(Source: Federal Institute for Occupational Safety and Health (Germany), as of 3-21-2020)

Organization, processes, communication

If there is a confirmed infection and, if necessary, in the case of 1st degree contacts, the areas and work equipment concerned must be disinfected. Coordinate this with the health department and the company doctor. In normal operation, work equipment that is used by several people should be cleaned appropriately when changing users. Coordinate the cleaning with the company doctor or the occupational safety specialist. Instruct your employees how to use cleaning agents correctly and determine what, when and how they need to be cleaned. It is recommendable to not share tools and equipment during the pandemic crisis in order to reduce the risk of contamination.

  • Very high exposure risk jobs are those with high potential for exposure to known or suspected sources of COVID-19 during specific medical, postmortem, or laboratory procedures.
  • High exposure risk jobs are those with high potential for exposure to known or suspected sources of COVID-19. Workers in this category include:Healthcare delivery, support staff and mortuary workers.
  • Medium exposure risk jobs include those that require frequent and/or close contact with (i.e., within 6 feet of) people who may be infected with SARS-CoV-2, but who are not known or suspected COVID-19 patients. In areas without ongoing community transmission, workers in this risk group may have frequent contact with travelers who may return from international locations with widespread COVID-19 transmission.
    In areas where there is ongoing community transmission, workers in this category may have contact be with the general public (e.g., in schools, high-population-density work environments, and some high-volume retail settings).
  • Lower exposure risk (caution) jobs are those that do not require contact with people known to be, or suspected of being, infected with SARS-CoV-2 nor frequent close contact with (i.e., within 6 feet of) the general public. Workers in this category have minimal occupational contact with the public and other coworkers.

(Source: Occupational Safety and Health Administration (OHSA),Federal Institute for Occupational Safety and Health (Germany), as of 3-23-2020)

For professional activities, for example with customer contact (such as retail, hospitality, security guards, craftsmen, delivery services), in the transport of people and in offices, the provisions and recommendations on infection protection and hygiene apply. It is assumed that the risk of infection at these workplaces is usually no higher than in everyday social interaction outside of work. The usual measures such as hand hygiene, cough and sneeze labels and rules of conduct for dealing with people in public must be taken into account here. The risks currently known for such situations and the recommended protective measures related to SARS-CoV-2 must be observed. See WHO. Note that local restrictions and rules may apply temporarily. Especially social distancing of 6 feet/ 2 meters can have an impact on professional activities.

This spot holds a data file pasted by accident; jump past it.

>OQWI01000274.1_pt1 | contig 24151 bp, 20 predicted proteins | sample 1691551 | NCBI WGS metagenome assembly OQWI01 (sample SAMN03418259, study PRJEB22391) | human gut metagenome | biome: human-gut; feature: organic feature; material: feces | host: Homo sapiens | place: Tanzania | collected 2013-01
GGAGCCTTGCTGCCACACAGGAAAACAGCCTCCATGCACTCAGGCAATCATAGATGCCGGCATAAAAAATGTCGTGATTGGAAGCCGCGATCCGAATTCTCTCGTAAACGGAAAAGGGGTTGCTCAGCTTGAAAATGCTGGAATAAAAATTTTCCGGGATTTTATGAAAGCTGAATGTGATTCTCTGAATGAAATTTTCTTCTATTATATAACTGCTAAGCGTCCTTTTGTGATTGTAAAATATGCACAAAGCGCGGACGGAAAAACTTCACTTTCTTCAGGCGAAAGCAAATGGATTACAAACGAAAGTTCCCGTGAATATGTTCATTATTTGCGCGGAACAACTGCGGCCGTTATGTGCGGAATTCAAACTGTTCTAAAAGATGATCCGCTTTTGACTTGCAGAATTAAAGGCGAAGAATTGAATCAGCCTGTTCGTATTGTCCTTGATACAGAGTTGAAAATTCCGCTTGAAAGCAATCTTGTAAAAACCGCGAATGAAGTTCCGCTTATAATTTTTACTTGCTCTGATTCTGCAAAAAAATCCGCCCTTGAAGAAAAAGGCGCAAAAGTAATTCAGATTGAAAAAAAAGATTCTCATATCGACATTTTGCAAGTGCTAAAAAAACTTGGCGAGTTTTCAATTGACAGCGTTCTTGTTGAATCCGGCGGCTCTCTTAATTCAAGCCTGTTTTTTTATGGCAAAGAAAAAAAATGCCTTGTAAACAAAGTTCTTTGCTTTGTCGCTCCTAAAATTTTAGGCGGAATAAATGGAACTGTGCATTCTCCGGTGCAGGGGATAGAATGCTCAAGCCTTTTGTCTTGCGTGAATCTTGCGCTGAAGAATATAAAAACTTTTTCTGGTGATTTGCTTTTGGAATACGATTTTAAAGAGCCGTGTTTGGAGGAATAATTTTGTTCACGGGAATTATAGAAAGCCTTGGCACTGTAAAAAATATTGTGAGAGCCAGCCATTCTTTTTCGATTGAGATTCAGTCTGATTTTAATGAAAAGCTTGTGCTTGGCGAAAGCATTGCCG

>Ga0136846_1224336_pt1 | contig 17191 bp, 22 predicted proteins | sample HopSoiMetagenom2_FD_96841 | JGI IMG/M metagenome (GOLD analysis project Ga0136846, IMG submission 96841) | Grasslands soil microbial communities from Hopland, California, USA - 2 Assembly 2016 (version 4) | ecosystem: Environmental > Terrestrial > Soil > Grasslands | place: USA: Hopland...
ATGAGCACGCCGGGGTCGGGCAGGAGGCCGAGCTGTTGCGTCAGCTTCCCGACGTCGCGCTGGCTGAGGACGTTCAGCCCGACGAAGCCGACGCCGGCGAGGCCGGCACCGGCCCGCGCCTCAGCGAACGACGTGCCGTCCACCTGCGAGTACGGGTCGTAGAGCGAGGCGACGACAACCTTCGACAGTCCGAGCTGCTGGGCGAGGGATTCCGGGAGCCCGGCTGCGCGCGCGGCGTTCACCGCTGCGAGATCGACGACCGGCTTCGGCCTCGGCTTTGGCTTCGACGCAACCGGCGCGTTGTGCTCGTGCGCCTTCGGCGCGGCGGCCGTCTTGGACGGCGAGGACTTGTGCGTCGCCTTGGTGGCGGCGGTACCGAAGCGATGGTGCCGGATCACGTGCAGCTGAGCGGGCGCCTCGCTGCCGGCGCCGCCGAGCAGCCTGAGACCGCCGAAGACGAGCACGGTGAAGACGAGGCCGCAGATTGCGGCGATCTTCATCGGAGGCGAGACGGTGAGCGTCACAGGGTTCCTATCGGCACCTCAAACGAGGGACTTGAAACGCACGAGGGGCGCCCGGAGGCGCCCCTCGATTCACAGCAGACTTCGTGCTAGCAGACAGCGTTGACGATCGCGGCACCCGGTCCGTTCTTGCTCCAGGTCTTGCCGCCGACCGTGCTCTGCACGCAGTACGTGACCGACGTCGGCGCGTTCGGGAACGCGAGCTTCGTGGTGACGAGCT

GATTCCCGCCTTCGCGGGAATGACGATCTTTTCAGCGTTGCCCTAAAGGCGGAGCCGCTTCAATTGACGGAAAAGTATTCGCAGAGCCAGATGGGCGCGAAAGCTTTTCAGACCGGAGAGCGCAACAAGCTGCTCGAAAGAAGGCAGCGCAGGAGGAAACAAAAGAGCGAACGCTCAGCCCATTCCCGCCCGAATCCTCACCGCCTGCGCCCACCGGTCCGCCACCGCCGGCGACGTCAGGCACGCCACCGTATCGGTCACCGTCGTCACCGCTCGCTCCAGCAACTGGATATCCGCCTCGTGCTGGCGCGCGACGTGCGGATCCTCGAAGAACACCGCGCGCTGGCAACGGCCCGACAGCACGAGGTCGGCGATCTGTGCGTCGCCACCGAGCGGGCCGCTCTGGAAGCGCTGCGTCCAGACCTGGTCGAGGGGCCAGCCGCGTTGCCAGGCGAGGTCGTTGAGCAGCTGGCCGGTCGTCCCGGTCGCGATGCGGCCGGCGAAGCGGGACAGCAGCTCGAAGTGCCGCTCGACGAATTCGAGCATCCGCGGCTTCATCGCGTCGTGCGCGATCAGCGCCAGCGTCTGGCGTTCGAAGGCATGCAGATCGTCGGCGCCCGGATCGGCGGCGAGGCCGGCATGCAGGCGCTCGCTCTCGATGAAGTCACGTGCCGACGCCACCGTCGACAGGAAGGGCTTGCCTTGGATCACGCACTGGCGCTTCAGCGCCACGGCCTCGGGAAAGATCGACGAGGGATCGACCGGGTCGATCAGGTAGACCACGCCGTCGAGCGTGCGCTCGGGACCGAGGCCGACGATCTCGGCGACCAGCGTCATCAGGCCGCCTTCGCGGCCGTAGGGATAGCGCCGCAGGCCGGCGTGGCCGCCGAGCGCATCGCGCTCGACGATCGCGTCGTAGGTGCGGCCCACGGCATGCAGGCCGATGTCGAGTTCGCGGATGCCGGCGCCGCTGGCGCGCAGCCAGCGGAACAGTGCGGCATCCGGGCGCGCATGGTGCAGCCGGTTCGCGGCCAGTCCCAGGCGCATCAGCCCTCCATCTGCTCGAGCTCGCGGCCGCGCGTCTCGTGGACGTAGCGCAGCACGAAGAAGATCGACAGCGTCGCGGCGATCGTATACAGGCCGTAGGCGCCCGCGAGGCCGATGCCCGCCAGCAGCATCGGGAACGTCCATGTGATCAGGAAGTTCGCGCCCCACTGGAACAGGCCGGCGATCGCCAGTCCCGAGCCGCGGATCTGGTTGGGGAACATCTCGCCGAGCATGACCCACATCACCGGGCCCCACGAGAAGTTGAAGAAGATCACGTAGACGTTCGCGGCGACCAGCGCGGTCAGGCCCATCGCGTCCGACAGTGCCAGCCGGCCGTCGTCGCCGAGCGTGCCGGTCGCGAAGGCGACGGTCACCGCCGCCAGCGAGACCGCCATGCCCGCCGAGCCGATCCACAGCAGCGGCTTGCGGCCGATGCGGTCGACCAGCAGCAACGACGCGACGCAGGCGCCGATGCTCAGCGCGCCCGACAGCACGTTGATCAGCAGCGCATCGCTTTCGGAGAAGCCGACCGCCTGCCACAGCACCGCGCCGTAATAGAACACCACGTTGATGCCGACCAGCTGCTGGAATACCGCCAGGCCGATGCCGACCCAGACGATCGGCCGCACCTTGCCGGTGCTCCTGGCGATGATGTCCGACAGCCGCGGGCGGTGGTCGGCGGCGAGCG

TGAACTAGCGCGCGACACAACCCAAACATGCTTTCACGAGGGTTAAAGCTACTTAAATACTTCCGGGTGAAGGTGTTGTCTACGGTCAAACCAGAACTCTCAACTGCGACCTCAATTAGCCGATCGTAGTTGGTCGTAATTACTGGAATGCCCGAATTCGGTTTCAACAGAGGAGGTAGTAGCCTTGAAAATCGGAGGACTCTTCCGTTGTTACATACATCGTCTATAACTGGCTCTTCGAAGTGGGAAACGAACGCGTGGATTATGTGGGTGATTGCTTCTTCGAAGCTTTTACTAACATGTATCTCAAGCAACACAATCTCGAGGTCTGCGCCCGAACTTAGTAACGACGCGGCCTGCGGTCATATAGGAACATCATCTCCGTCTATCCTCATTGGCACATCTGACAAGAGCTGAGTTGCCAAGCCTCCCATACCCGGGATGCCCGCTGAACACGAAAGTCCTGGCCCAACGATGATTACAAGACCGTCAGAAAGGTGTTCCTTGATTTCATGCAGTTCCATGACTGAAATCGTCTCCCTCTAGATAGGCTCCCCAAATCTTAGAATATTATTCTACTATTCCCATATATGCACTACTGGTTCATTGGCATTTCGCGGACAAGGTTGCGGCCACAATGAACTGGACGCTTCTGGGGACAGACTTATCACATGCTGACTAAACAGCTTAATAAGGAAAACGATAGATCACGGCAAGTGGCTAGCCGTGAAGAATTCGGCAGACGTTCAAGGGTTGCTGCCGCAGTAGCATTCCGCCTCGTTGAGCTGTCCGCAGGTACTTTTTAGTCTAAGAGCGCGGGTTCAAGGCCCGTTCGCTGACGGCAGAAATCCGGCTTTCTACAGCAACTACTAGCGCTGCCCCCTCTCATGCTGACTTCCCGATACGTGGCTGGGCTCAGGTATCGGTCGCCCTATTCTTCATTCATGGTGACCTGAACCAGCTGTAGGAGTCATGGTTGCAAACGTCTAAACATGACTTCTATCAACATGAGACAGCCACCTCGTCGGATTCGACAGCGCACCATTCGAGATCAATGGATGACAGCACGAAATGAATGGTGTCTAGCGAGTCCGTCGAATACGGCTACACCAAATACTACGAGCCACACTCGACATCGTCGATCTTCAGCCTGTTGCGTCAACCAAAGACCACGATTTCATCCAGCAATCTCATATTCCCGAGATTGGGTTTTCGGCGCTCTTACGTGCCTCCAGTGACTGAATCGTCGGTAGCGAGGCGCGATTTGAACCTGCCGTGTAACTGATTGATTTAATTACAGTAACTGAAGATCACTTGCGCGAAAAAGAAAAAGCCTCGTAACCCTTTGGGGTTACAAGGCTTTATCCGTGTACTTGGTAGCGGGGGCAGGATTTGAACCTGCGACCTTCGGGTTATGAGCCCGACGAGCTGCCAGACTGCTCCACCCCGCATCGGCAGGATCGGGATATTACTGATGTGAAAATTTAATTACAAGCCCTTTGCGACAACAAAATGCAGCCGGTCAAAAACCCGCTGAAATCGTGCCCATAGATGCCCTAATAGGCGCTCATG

(Source: Robert Koch Institute (Germany), Centers for Desease Control and Prevention (USA), as of 3-21-2020)

The recommended procedures vary depending on the exposure risk type. In order to identify risks/exposure and necessary measures, a risk assessment should be conducted by the employer, assisted by a subject matter expert. National law/regulation will give additional guidance on how to conduct a risk assessment and which measures and safeguards to apply. Contact your national Occupational Health and Safety Authority to identify suitable resources and guidance.

Infection via imported goods is very unlikely based on current knowledge. To do this, it would be necessary for contamination to have taken place beforehand, and the virus would still have to be active after several days or several weeks of transport and would also have to be transmitted in sufficient numbers as a droplet or smear infection. It is not yet known whether the new SARS-CoV-2 coronavirus remains infectious in liquid or dried material for several days. Maintaining infectivity on dried surfaces, e.g. packaging or technical devices is unlikely. There were no indications of infection risks from contact with goods from China, nor was there any in the SARS epidemic in 2003. Maintaining basic hygiene is recommended, especially regular hand washing with soap and water. However, comply with the usual protective measures for hazards defined for your industry. Note: a risk assessment must always be carried out on site by the employer with the appropriate specialist expertise for a specific activity.
(Source: Robert Koch Institute (Germany), Centers for Desease Control and Prevention (USA), as of 3-21-2020)